The renowned feminist economist discusses the importance of heterodoxy, radicalism, and social justice to the discipline
As part of our series, “Rebels and Masters,” we interviewed Nancy Folbre, professor of economics at the University of Massachusetts and one of the pioneering feminist economists of our times. Previous interviewees have included Axel Leijonfuvud, Jim Crotty, Anwar Shaikh and Deirdre McCloskey.
In Folbre’s wide-ranging career, she has fruitfully melded many traditions and shed light on areas usually ignored in economic thinking. Her work as an activist and a scholar has been valuable in the context of both political struggles and academic economics. She has helped widen the lens of economic thinking and set up the basis for a robust feminist political economy. For example, her work at the Center for Popular Economics and other venues has been critical in empowering activists to understand how the economy functions.
Folbre’s work is inspired by radical traditions such as Marxism as well as more standard mainstream approaches—both of which she argues provide an inadequate explanation of critical human functions such as care work. Over decades, she has sought to provide better analyses of human social reproduction and labor in such classic books as Who Pays for the Kids, The Invisible Heart, and Valuing Children (for a catalog of her work see here). For this and other work, she was awarded a MacArthur Foundation “genius grant” in 1998, as well as the Leontief Award in 2004.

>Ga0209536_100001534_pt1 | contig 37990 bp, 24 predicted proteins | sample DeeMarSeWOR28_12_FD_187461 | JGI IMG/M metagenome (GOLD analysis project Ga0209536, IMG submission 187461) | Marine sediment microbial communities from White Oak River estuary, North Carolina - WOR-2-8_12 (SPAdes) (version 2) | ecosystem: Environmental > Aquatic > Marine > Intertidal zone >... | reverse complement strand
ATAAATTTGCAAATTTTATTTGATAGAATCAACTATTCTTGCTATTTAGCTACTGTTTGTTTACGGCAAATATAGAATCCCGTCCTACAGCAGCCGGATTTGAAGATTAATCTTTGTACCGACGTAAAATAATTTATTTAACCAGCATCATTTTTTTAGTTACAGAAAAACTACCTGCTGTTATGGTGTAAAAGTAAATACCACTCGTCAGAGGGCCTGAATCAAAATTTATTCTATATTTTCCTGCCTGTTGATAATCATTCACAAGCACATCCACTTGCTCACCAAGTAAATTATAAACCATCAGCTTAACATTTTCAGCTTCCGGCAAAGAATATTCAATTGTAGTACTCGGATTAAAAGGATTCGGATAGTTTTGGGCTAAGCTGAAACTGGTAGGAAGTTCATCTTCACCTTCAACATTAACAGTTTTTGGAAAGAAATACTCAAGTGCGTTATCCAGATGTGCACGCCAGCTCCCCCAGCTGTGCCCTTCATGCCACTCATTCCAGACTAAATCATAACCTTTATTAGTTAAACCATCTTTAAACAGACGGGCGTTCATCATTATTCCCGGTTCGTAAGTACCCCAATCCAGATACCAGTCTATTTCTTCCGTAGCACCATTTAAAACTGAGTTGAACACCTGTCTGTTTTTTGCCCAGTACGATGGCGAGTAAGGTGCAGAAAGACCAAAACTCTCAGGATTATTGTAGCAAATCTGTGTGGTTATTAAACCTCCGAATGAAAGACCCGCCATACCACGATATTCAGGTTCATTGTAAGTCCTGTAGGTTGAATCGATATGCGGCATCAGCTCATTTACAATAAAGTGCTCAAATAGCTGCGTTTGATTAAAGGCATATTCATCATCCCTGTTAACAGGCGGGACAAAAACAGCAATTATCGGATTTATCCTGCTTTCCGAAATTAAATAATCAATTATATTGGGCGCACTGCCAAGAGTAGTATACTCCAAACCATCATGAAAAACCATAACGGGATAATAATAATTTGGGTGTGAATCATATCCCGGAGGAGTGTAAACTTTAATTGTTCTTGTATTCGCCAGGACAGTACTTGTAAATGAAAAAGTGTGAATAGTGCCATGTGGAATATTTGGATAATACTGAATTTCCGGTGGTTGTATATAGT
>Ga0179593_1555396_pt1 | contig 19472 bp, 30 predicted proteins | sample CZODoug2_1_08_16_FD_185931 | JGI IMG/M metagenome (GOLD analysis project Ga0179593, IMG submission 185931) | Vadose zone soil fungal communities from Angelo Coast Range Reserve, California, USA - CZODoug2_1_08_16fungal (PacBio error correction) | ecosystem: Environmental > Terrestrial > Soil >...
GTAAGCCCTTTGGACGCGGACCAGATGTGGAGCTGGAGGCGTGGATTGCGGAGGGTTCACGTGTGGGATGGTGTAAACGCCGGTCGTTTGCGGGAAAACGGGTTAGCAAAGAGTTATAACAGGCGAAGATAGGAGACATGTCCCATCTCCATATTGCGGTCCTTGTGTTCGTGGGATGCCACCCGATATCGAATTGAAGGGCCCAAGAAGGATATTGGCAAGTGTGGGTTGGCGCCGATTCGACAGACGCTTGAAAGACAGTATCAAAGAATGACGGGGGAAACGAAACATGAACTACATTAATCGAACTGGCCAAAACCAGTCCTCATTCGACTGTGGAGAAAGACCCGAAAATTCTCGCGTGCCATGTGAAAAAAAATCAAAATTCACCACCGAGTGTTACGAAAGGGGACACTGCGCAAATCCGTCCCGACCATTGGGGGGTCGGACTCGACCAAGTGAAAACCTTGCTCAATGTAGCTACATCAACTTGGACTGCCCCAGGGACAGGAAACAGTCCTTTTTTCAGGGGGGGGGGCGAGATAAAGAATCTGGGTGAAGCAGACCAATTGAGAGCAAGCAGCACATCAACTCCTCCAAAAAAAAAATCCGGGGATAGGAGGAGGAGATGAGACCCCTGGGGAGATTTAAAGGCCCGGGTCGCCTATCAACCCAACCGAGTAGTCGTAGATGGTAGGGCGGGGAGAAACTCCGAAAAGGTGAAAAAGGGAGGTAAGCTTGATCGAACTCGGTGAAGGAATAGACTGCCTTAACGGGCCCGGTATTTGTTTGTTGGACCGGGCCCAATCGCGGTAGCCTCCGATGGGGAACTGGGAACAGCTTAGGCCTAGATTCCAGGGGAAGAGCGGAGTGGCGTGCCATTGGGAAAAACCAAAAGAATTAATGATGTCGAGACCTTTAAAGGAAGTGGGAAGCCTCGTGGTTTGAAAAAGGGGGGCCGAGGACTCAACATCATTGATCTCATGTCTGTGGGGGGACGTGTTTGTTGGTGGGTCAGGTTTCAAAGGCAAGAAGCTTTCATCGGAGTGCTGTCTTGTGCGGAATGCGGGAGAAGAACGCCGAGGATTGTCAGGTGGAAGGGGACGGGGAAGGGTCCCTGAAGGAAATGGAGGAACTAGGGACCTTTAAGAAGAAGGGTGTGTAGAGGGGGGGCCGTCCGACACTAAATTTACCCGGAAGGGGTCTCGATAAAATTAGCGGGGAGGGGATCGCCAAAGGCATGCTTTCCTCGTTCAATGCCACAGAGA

In this interview, Folbre speaks about her introduction to political and social enquiry, the development of her social consciousness
and the intellectual origins of her unorthodox approach.
Folbre’s perspectives on gender and economics are especially relevant today, as the position of women in the economics profession is being widely debated today—prompted most recently by a paper revealing rampant misogyny in an online site frequented by junior economists and graduate students. Folbre spoke to us about the evolution of women’s role in the economics profession, the field’s limited understanding of concerns surrounding care labor, and about the journal Feminist Economics and its founding.
Folbre spoke about the importance of the heterodoxy in economics for maintaining a vibrancy in economic thinking. To Folbre, a key role for heterodoxy is keeping spaces open for people to engage more critically with the world than they would otherwise.
Despite the challenges she sees, Folbre remains optimistic that the younger generation of economists can have a much better and freer approach to thinking about the economy and society. She hopes this will allow for a much richer and textured understanding of economics.
In all, this series of videos featuring Folbre reveals the power of combining rigor and creativity in economic thinking with a deep commitment to social justice.